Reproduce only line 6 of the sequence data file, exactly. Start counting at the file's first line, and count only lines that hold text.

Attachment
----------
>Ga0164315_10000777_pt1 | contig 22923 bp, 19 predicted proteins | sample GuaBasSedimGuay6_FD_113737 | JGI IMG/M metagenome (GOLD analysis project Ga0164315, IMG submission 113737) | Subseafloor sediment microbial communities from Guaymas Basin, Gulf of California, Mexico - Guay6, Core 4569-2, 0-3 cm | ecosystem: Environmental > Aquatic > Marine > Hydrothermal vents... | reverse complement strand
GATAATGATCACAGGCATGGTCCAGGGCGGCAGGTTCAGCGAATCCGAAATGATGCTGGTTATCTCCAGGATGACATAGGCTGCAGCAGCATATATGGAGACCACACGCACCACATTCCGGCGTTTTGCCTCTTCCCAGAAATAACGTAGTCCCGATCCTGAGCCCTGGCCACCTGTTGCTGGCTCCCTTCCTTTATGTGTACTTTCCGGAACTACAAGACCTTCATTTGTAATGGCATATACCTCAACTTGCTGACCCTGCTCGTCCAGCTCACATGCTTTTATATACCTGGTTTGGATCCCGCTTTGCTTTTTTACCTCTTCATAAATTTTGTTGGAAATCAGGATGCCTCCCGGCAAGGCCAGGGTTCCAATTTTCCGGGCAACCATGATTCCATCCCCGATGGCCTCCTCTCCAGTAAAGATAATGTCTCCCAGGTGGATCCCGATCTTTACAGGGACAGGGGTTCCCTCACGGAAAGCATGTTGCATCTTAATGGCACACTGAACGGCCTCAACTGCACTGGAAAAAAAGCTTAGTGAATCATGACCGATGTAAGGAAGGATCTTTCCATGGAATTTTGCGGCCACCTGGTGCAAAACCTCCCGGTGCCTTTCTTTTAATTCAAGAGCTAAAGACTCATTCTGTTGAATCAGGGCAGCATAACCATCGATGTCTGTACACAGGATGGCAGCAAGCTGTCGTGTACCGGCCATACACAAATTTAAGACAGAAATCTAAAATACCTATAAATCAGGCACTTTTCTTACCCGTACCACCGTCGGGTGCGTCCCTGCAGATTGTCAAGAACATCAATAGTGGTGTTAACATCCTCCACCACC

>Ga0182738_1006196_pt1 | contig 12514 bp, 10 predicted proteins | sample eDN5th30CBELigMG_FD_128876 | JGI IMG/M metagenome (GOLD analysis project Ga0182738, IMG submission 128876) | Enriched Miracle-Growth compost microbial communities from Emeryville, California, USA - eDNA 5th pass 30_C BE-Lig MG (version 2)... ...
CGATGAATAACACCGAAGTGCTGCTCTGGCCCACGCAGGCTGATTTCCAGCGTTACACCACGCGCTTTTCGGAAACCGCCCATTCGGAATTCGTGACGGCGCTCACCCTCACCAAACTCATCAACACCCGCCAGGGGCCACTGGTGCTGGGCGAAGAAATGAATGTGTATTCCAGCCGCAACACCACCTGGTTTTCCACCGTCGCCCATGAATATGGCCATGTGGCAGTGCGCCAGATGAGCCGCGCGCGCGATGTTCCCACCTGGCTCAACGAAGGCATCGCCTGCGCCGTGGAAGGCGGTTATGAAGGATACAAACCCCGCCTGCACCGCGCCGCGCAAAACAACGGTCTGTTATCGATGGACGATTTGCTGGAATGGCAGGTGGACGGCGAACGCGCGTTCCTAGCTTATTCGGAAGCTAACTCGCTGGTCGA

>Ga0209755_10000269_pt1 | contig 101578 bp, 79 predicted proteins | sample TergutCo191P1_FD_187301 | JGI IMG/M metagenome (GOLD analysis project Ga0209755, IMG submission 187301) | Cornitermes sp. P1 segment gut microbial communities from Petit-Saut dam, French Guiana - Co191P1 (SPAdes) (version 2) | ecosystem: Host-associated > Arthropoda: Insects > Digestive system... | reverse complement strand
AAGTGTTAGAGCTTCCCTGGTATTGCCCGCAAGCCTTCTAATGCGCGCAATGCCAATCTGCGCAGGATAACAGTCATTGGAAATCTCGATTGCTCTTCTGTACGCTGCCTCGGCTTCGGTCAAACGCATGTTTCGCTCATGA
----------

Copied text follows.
AAGTGTTAGAGCTTCCCTGGTATTGCCCGCAAGCCTTCTAATGCGCGCAATGCCAATCTGCGCAGGATAACAGTCATTGGAAATCTCGATTGCTCTTCTGTACGCTGCCTCGGCTTCGGTCAAACGCATGTTTCGCTCATGA